Sierra Leone Airports Authority
In the spirit of good corporate governance practice of accountability and full public disclosures and as a reaction to vilifying press reports in both the print and electronic media, Management is compelled to explain the circumstances that unfolded at the Freetown International Airport, Lungi relating to the unauthorized landing of Beech aircraft200 on Sunday 13th July, 2008 containing 703.5kg cocaine.
As an organization, we are appalled by this development and pledge to work with government to establish the facts surrounding this unfortunate event. In that spirit and to fill the void created by our initial silence to facilitate an unbiased investigation into the matter, we hereby provide the following preliminary information.
At about 0205 on 13th July, 2008, the controller on duty heard a strange voice on the Control tower’s FM 118.1. With the persistence of this call, the controller, as per procedure, requested the call sign of the station calling Freetown and again, there was no response. It was at this point that he contacted the Head of Operations, at 0220 and who upon weighing the circumstances directed that the flight be refused landing clearance.
At 0228, the Controller next contacted the General Manager and comprehensively briefed him on the circumstances surrounding the above aircraft. On his part, the General Manager took immediate steps to brief the Minister of Transport and Aviation while the controller was still holding on the line on instructions. While this conversation was going on between the Minister and the General Manager, the flight was descending over the airport for the first time and continued to descend lower and lower.
At 0250, the security apparatus were alerted because it was evidently getting clear that the aircraft was intending to do a forceful landing with or without clearance. The fire vehicles were also alerted to reposition themselves for a possible barricade of the aircraft after landing.
At 0252 the General Manager after discussing with the Minister and having come to a consensus with the Head of Operations directed that in the interest of technicalities, the aircraft be allowed to land and the Head of Operations then directed that the aircraft be parked on the Western part of the apron but to be barricaded by the fire vehicles and alert the Security forces to prevent an escape of the flights occupants.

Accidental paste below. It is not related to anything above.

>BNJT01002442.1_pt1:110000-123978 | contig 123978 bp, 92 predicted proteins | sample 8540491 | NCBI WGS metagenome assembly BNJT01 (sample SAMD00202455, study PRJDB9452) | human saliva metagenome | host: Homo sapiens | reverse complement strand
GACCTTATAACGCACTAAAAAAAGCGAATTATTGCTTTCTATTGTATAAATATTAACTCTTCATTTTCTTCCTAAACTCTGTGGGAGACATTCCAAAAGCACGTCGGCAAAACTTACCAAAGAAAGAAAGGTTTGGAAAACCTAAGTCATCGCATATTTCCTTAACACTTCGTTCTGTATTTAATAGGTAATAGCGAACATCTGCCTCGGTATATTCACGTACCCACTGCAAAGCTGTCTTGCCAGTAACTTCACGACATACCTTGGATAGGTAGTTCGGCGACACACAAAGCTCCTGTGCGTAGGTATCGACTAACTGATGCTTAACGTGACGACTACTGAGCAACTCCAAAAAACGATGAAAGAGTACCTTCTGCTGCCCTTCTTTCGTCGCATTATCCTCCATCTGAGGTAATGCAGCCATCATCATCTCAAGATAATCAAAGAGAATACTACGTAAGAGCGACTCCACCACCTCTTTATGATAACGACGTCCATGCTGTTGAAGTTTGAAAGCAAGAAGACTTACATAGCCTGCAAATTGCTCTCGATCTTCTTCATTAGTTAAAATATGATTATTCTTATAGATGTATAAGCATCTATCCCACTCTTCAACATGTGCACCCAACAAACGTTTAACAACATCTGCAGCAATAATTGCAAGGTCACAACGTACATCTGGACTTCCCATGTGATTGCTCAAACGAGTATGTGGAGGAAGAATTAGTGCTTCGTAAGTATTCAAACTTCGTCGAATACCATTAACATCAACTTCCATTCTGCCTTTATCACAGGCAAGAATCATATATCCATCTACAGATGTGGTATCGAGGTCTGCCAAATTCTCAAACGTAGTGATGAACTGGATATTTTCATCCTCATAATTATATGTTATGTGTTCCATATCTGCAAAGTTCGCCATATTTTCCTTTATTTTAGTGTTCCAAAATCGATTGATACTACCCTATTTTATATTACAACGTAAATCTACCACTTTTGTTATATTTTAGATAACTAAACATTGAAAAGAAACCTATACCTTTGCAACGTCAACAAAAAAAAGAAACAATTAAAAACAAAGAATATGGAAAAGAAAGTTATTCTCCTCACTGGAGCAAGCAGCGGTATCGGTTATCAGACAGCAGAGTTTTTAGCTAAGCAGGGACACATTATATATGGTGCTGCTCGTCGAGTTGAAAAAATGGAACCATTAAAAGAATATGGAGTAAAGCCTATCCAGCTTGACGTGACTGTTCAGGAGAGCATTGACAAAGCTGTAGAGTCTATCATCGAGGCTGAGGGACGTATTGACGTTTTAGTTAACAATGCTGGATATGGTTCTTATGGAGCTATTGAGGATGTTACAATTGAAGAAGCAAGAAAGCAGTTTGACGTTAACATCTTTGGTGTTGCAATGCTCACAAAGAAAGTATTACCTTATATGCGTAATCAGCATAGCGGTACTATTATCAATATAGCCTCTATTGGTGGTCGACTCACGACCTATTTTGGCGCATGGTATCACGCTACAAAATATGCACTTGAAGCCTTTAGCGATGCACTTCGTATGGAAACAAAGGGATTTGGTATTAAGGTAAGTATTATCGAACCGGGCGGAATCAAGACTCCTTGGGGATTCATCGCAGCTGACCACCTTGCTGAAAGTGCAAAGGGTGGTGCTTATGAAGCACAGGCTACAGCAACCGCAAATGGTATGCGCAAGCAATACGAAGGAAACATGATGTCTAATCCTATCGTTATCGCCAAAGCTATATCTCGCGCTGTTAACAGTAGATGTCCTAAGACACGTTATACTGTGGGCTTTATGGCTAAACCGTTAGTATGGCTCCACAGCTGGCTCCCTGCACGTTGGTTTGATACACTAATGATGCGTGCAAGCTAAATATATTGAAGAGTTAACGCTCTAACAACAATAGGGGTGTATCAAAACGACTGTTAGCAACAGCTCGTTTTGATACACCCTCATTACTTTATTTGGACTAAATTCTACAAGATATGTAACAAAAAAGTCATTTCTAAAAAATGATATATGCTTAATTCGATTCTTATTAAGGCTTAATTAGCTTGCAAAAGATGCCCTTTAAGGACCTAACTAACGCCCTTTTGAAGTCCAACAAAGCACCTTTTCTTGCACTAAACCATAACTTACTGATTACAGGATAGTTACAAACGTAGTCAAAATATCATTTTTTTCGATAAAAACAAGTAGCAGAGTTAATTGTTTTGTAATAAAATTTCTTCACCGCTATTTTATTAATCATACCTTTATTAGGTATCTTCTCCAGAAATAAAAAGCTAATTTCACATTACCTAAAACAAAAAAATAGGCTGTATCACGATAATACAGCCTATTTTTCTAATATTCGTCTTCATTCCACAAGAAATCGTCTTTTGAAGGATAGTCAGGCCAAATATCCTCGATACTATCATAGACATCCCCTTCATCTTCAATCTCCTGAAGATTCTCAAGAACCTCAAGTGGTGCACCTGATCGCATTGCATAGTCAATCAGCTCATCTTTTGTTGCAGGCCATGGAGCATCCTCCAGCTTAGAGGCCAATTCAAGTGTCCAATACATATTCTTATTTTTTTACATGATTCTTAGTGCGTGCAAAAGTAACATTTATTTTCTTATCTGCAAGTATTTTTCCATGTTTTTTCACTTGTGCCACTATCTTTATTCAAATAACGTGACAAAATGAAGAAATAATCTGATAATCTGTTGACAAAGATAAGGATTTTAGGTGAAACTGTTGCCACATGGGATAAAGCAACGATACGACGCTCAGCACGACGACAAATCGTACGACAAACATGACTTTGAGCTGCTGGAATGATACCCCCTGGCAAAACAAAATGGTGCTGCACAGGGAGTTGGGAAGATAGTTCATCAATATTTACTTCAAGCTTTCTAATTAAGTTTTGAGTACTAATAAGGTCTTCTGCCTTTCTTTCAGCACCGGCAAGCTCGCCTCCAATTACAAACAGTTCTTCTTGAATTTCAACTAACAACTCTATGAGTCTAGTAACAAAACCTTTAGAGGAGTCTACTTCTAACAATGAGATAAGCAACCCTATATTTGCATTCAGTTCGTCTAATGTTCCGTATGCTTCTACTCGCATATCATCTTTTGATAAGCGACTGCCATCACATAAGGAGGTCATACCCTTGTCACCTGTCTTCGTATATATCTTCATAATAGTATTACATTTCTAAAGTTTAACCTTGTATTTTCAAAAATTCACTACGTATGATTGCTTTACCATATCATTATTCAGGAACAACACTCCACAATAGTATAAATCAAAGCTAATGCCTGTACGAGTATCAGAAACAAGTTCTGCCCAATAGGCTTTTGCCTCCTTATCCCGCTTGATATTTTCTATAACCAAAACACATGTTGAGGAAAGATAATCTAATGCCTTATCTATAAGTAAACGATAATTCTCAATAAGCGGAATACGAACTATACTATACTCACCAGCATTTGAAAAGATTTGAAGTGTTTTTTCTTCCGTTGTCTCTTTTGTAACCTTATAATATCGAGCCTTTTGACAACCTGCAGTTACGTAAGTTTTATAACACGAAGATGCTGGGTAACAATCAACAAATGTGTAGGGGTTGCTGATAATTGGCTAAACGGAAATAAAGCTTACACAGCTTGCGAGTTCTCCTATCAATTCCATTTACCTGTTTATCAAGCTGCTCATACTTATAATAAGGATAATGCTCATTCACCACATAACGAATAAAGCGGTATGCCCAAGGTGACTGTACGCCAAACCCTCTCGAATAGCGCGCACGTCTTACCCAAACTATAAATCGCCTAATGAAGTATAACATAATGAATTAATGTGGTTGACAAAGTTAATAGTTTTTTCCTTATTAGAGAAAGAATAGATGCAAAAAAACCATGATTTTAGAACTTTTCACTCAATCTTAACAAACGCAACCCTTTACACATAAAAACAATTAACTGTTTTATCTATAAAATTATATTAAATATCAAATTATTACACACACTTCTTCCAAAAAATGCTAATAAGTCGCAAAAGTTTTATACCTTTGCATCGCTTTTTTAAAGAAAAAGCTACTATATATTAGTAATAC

At 0305 the aircraft landed just as the Control Tower was about to request Standby room to provide lighting facilities. It is Important to note that up to its landing time the aircraft never talked to Control Tower or received any clearance to do so. The pilot landed the aircraft in the dark. This is possible with modern aircraft that are equipped with GPS and other sophisticated navigation equipment that could facilitate "blind landing".
Immediately after landing, the fire vehicles were instructed to proceed to the aircraft and barricade it as the Head of Operations (HOPS) had advised. The Security was also at this point directed to proceed to the aircraft.
At 0315, the HOPS and Chief Security Officer (CSO) joined the airport team at the incident site and by 0400 Security reinforcement was received at the site.
At 0411, the Minister called the control tower on a cell phone requesting news on the aircraft and its particulars. He was accordingly furnished with the requested information.
As could be seen from the above, it is clear and unambiguous that in spite of the best efforts of the Airports Management and its functionaries, the fact that we do not carry arms seriously constrained all attempts to either abort the landing or prevent the suspects from escaping.
It should be noted that the Airports Authority has always being in the vanguard of the campaign against drug trafficking and have in the past intercepted several consignments of various types of drug s and handed them over to the Police for necessary actions. We remain committed to that.
Finally, we wish to inform the public that Mr. Samuel Sesay, our personnel intercepted at the Sierra Leone – Guinea Border was on an officially approved exchange programme between the Airports of Guinea and Sierra Leone. The choice of the road route was because the only available flight to Conakry was not scheduled on that fateful day. He therefore had to travel by road to participate in the programme as scheduled on Monday. As we write this release, the Guinean counterparts are already at the airport for the same exchange programme.
Issued By Management
July 15th 2008